Fairfax schools expand their philanthropy bonds
Wednesday, January 5, 2011
Crippled by a protracted budget crunch, Fairfax County's school system has redoubled its efforts to funnel private-sector dollars to public school classrooms, establishing a second education foundation to attract donations from local businesses.
On Monday, officials introduced the Fairfax County Chamber of Commerce Public Schools Education Foundation, a partnership between the school system and the county's largest business association.
School districts across the country increasingly have turned to the private sector to cover budget shortfalls or pay for new programs. But Fairfax has become one of the rare ones served by more than one foundation.
The Fairfax Education Foundation, founded in 1983 to boost resources at the selective Thomas Jefferson High School for Science and Technology, has focused largely on providing technology for classrooms.
But as funding was cut and enrollment numbers rose past 175,000 students, officials began to see room for an organization with a broader ambition - funding a range of programs and services once paid for with public dollars.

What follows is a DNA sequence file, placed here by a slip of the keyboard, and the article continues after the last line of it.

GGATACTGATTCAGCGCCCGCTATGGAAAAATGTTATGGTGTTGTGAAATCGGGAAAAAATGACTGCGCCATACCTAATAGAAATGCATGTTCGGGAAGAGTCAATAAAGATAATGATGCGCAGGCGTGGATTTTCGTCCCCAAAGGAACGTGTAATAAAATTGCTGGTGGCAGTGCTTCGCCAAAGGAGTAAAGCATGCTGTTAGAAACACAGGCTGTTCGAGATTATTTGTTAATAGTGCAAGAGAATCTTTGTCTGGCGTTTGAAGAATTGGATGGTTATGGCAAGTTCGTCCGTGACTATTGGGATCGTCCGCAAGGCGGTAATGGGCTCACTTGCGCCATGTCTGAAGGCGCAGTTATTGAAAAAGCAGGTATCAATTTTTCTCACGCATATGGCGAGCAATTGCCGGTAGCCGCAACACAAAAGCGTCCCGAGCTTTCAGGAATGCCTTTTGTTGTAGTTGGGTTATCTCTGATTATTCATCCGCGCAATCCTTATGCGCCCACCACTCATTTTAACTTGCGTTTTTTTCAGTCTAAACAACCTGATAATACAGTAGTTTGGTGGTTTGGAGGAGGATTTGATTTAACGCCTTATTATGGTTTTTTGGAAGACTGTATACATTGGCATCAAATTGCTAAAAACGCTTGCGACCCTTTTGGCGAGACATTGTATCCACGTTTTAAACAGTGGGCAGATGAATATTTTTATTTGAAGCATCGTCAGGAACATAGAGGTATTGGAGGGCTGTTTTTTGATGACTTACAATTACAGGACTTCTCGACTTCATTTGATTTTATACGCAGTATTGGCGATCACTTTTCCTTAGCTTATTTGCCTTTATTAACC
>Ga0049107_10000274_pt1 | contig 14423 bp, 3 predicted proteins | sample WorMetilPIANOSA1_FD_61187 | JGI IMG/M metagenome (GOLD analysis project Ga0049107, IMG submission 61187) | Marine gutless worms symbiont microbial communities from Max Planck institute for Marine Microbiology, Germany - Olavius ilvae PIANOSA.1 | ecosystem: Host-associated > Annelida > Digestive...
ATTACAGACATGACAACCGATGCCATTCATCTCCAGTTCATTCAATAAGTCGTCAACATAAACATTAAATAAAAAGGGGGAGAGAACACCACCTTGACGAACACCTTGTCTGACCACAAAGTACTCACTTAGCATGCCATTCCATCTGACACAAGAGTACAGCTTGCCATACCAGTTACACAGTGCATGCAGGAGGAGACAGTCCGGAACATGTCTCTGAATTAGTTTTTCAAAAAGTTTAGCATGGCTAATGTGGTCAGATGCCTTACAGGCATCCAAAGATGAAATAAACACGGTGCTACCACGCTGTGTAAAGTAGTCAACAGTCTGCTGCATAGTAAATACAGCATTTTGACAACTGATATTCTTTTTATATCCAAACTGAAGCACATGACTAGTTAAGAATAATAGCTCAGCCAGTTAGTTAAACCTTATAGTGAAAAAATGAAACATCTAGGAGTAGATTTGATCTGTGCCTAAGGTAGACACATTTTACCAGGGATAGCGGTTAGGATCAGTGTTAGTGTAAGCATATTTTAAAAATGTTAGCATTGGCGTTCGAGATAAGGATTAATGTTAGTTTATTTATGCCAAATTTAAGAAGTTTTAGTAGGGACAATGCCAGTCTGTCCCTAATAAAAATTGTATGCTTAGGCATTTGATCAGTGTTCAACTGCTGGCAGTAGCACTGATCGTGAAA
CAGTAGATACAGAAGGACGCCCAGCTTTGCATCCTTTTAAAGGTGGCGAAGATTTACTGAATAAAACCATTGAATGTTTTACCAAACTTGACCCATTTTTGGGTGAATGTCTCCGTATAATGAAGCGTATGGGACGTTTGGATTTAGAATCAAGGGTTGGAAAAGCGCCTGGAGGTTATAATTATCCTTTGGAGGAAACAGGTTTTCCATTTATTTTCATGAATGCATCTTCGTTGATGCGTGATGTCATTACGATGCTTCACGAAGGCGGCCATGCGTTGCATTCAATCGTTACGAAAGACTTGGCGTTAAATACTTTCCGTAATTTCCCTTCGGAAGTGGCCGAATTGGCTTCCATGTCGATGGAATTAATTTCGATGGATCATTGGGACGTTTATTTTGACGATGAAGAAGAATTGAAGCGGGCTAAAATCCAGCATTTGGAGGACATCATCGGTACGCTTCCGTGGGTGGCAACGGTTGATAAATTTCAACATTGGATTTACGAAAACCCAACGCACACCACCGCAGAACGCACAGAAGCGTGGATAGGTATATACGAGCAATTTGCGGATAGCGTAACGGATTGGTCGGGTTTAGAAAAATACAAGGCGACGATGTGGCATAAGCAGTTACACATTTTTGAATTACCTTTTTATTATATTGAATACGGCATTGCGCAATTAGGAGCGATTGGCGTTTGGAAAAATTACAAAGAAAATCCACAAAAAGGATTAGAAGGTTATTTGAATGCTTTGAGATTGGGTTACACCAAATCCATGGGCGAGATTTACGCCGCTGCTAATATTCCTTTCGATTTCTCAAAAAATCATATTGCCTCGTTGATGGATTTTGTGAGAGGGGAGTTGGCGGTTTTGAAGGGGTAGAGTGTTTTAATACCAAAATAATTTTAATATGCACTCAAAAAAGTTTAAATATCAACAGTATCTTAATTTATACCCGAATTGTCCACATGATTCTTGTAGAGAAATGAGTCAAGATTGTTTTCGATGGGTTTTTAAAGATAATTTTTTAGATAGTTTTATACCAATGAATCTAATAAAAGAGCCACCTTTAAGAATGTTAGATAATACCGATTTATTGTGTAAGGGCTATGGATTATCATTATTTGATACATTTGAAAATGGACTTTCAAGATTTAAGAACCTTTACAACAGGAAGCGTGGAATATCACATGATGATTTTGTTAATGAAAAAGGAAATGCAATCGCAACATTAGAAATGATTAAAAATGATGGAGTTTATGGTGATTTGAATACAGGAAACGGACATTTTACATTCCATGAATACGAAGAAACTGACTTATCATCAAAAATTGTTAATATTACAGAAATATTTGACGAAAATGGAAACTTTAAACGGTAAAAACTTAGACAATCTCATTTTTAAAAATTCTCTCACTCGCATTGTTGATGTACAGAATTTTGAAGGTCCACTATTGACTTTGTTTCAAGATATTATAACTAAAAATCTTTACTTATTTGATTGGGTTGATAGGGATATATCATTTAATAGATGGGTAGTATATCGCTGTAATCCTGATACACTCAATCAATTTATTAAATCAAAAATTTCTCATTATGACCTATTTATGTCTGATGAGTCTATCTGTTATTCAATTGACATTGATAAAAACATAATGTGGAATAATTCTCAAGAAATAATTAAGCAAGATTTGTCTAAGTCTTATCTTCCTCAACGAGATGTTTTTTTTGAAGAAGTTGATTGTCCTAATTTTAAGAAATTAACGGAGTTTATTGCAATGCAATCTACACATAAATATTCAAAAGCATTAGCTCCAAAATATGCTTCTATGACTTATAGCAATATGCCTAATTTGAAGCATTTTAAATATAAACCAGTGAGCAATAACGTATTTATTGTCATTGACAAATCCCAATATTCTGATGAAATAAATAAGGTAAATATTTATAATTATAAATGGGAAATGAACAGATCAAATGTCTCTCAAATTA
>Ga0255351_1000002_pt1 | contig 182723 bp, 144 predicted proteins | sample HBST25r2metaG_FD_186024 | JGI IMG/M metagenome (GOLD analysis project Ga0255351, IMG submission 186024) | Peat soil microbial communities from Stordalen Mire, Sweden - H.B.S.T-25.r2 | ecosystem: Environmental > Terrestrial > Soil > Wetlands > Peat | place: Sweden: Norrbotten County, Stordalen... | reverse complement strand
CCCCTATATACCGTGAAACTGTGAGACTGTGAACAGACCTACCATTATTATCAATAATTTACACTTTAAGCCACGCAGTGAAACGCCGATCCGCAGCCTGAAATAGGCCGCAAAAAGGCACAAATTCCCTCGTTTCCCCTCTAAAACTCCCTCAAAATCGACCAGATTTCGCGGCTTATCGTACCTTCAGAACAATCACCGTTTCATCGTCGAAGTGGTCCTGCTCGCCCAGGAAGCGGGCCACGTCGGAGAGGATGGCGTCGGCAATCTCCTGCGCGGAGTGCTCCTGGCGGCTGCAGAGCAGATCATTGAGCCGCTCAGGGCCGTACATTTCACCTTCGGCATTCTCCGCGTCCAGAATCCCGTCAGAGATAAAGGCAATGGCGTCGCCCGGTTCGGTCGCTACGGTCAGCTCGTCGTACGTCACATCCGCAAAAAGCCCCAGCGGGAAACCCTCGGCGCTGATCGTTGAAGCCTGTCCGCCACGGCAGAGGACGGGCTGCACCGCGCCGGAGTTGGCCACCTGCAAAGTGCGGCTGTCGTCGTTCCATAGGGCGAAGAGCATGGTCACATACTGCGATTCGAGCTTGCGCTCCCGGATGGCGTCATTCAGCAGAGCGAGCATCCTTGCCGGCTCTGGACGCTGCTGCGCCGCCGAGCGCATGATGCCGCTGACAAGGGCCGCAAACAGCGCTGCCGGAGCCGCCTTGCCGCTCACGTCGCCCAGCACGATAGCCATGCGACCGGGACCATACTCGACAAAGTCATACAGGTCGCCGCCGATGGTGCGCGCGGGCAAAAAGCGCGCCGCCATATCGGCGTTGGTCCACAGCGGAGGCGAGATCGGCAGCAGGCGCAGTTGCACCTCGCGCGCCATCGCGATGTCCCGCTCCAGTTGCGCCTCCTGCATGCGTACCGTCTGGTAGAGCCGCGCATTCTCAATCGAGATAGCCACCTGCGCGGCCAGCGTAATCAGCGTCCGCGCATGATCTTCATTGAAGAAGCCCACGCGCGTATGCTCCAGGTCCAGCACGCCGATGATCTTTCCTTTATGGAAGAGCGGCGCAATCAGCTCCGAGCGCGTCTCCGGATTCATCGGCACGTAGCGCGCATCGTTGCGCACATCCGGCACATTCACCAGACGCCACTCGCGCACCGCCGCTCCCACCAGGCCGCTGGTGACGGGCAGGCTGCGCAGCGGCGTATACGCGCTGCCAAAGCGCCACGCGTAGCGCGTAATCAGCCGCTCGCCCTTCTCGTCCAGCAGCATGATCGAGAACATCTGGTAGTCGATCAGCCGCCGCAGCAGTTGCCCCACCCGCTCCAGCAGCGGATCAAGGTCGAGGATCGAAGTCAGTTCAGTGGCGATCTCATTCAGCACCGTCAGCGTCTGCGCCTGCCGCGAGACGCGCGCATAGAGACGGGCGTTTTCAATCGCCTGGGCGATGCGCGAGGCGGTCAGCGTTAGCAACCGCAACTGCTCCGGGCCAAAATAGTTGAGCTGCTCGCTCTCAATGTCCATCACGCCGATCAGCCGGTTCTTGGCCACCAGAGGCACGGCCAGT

"This foundation is a vehicle for much broader philanthropic contributions than the other organization, which had a singular focus on technology," said Jack D. Dale, superintendent of Fairfax County public schools.
Dale resigned from the board of the Fairfax Education Foundation in 2009. That foundation brought in $330,000 in 2009 - a tiny fraction of the county schools' $2.2 billion budget.
"The development of major technological projects that our foundation was undertaking had a longer development cycle, and our fundraising was project-based," said Fairfax Education Foundation Chief Executive James S. Rosebush.
School Board members say Fairfax businesses will be able to support the public schools in a greater variety of ways thanks to the new foundation - such as reducing or eliminating the fees for Advanced Placement tests, helping seniors through the college admissions process and supporting a host of programs for under-represented students.
Donors also will be able to propose their own projects in conjunction with the school system.
"The goal is to make Fairfax County and Northern Virginia a world-class place to live, work and go to school," said Jim Corcoran, president and chief executive of the Fairfax Chamber of Commerce.
"In developing schools, we're also developing our future work force."
"We're going to have businesses with a particular focus partnering with the school system in a way that takes advantage of their expertise," said School Board member Tessie Wilson (Braddock).
The strategy of raising money for a specific goal is not exclusive to the Fairfax Education Foundation. Former D.C. schools chancellor Michelle A. Rhee last year tapped $65 million in private grants to help pay for teacher raises and bonuses.
But Fairfax's first foundation might not survive competition from the Chamber of Commerce. Its board members say they will meet soon to determine the future of their organization.